How the pandemic has changed the way tech leaders deliver digital transformation
First a big thanks to the following CIO WaterCooler members and expert contributors for taking some time to add their voices to this article.
• Nick Burton, Chief Information & Digital Officer – Digital Platforms and eCommerce Channel at Avon International
• Victoria Higgin, Chief Information Officer and Executive Director at Highways England
• Chris Lord, Group CTO at Babcock International Group
• Sue Walnut, Head of IT Service, UK and Germany at National Express Group
Right out the gate, it’s evident that the pandemic has shifted perceptions, changed the business landscape and how businesses operate. IT unsurprisingly has played an invaluable role in enabling continuity.
We wanted to know essentially what our tech leaders have learned from the pandemic experience, how has it changed their thinking and whether it has changed the way they do their jobs i.e delivering continuous digital transformation.
Here are the TOP 5 takeaways:
1. Focus on less to deliver more meaningful impact opposed to several projects all at once
2. Identify and highlight clear priorities to support stakeholder buy-in
3. Challenge the status quo especially if alternative approaches show promise
4. Authenticity and transparency fosters trust
5. Invest in hands-on people who ensure continuity of basic operations
For more detailed expansions, read on…
Nick observed exceptional efficiency in his team, saying, “It’s amazing how much can be achieved in a short time when it’s clear what the priority is and everyone is aligned behind it. We will do less at once, and we will strive to keep the politics and positioning out of the room.” Digital transformation has long dominated the business agenda, often accompanied by the temptation and sometimes pressure to deliver many outcomes at once. However, when survival is dependent on the rapid delivery of very specific goals, it’s been shown that decisive and focused prioritisation is an effective ingredient in the success recipe. This is an important point and resounds the sentiments of Steve Jobs, when he said: “We try to focus and do very few things well.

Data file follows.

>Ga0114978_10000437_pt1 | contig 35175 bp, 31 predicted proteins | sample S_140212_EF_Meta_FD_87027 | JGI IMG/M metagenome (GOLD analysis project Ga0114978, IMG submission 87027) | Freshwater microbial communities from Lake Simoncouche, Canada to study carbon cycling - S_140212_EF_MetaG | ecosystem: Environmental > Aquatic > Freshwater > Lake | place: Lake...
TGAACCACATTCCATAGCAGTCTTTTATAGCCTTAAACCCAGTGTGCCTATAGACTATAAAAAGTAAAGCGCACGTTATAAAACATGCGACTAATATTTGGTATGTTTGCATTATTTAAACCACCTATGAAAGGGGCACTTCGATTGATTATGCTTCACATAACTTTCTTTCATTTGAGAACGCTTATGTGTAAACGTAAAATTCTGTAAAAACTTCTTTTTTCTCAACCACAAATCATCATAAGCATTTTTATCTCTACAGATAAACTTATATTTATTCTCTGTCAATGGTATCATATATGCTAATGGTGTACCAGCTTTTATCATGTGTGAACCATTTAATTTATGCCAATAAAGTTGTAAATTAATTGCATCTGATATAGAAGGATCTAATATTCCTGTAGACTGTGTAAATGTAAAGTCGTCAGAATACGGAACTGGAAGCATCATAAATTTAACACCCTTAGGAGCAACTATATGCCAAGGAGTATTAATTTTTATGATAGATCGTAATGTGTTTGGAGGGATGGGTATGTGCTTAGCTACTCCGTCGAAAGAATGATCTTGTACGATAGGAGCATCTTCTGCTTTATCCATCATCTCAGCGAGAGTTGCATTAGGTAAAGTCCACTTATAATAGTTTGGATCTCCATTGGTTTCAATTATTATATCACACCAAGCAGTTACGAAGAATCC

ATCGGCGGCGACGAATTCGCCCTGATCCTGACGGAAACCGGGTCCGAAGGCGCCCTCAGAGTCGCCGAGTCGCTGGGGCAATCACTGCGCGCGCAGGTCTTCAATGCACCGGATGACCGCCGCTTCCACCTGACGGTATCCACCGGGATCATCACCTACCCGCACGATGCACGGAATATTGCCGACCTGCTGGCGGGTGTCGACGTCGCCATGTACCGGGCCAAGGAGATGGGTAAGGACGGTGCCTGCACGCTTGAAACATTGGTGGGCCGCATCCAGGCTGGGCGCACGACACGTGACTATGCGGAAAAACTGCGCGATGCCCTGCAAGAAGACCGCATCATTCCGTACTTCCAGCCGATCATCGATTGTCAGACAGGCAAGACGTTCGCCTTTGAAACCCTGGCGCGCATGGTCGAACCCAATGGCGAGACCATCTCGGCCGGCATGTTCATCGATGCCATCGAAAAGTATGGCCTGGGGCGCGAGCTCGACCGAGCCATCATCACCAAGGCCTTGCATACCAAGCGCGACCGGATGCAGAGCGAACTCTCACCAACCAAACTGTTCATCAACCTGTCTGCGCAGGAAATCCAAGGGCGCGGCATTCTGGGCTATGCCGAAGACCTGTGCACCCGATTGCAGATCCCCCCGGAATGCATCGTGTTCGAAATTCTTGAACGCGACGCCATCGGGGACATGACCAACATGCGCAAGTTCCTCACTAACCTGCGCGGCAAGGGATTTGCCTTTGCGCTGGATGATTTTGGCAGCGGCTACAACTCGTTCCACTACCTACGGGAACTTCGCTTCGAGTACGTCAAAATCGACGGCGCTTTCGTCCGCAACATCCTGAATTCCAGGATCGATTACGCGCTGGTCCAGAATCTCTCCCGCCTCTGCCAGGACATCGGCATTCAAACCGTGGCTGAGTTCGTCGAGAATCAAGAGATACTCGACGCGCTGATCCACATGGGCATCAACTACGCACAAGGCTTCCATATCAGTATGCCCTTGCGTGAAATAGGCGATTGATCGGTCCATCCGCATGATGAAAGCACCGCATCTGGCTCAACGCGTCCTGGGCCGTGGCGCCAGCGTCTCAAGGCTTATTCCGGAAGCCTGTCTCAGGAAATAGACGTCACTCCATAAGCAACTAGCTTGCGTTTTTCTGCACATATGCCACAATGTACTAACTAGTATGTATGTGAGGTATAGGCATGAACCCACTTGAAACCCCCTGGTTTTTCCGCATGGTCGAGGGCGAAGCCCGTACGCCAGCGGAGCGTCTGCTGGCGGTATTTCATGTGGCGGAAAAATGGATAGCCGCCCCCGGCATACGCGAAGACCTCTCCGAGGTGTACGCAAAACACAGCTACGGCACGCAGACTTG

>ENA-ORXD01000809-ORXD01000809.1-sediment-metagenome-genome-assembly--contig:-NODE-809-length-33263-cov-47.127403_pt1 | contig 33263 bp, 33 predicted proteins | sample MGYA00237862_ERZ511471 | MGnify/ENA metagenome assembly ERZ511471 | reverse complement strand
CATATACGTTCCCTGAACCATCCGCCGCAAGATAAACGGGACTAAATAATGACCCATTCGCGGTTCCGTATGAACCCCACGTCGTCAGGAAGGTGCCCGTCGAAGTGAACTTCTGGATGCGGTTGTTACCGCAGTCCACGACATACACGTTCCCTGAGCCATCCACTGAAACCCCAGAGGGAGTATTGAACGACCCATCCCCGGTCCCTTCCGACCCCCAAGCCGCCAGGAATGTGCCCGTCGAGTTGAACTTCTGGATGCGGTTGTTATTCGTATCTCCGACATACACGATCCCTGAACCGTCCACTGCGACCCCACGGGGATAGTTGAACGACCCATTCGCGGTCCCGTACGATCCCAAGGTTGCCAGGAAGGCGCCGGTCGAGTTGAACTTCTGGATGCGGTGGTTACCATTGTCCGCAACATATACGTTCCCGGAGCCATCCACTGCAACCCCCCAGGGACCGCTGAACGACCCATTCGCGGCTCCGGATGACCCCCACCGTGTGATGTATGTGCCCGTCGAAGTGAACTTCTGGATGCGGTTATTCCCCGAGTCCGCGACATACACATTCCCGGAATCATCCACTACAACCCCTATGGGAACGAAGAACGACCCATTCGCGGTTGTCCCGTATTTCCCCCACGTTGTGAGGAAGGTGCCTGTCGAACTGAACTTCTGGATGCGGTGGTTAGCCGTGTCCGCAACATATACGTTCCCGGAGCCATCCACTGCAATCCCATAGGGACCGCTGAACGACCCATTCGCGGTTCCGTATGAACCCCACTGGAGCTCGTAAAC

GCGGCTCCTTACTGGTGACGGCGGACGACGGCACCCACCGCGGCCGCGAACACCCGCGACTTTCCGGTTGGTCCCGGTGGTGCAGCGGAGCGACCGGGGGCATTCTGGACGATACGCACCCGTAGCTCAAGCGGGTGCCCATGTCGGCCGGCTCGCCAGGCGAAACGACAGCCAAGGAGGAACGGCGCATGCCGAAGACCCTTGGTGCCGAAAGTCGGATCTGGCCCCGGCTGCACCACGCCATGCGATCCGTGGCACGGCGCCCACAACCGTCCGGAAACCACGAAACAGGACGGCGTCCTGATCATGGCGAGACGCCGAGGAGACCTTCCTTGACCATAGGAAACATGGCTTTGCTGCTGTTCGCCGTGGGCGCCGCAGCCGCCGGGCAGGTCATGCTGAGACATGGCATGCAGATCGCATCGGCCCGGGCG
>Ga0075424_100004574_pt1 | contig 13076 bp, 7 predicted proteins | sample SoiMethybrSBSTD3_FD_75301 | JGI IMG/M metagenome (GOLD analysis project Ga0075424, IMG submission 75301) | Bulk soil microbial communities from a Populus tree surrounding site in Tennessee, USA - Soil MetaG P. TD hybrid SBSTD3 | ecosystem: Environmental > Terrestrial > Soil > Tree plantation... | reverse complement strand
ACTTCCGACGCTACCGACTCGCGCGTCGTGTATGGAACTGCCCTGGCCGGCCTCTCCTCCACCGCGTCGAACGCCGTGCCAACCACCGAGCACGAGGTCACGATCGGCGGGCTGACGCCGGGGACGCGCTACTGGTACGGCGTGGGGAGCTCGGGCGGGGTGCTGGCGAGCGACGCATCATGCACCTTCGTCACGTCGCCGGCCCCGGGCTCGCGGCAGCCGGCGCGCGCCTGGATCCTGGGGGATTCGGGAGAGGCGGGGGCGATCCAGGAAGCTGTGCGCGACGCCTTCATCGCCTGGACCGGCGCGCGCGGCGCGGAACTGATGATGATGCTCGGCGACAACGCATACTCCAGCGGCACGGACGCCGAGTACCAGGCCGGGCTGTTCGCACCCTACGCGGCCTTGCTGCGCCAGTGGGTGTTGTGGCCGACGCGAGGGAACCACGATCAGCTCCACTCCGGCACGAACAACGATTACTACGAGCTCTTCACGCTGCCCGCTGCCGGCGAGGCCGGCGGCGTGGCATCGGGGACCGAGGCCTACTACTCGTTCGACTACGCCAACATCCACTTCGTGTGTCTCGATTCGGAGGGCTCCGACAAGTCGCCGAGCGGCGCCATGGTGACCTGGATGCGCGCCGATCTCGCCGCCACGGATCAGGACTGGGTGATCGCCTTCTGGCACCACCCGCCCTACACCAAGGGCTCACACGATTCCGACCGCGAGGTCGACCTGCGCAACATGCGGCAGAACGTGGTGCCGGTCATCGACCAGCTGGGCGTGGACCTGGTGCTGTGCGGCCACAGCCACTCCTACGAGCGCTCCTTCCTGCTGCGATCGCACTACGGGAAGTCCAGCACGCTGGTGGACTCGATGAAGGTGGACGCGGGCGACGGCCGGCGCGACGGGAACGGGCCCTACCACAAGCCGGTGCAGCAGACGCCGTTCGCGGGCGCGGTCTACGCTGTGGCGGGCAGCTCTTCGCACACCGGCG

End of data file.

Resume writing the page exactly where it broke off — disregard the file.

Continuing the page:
Victoria says being able to adapt has been key to continuing operations. “We will be working from home a lot more than ever, and will keep adapting to the situation as the business must continue in the safest way possible.” Change takes longer to permeate the structures of large organisations, compared to their smaller nimble counterparts. And that may always be the case, however, adaptability need not be a casualty of protracted change. The people we spoke with are thinking differently now about disaster preparedness and recovery, readying their organisations for any eventuality – meaning the requirement to adapt need not be the end of the business if it prepared.
COVID-19 has changed attitudes according to Chris, “We will challenge more unspoken blockers, as now we know they are not necessarily valid, for e.g. ‘the teams can’t work effectively from home’ assumption”. So many times we hear that things are to be done in a particular way purely because they’ve always been done in that way. COVID-19 has proven that when its a matter of survival, businesses can and must challenge the status quo.
Authenticity in management style has proven effective for Nick; “Be genuine, tell people how it is, empathise with their feelings and situation, be yourself”. Victoria echoes this, saying, “We have managed to convey to all employees how much we care and are putting their needs at the forefront of what we are doing”.
Pre-pandemic, we may not have appreciated the important role of retail or delivery personnel. That has since changed, as social distancing guidelines mean that we depend on operationally-oriented workers, now referred to as “essential”. Much like the emphasis on essential workers during the pandemic, Sue says, “ we, like many, have put a lot of store in our hands-on people.”
Most agree that an “entrepreneurial” effect was activated during the pandemic, here are some of the keywords our contributors use to describe their organisations’ responses.
It’s remarkable how adversity has the power to bring people together, focused on identifying opportunities and delivering solutions. This is evident in the way contributors to this article describe the responses of their teams.
As far as COVID-19 goes, we’re certainly not out of the woods, however, it must be acknowledged that the pandemic has changed us, as a society, businesses, and individuals. As we look to a post-COVID-19 recovery, it’s possible to capture and leverage the tactics used to overcome this monumental event, for continued growth and improvement.
Let us know in the comments what you’ve learned during the pandemic that has changed how you tackle problems and deliver value.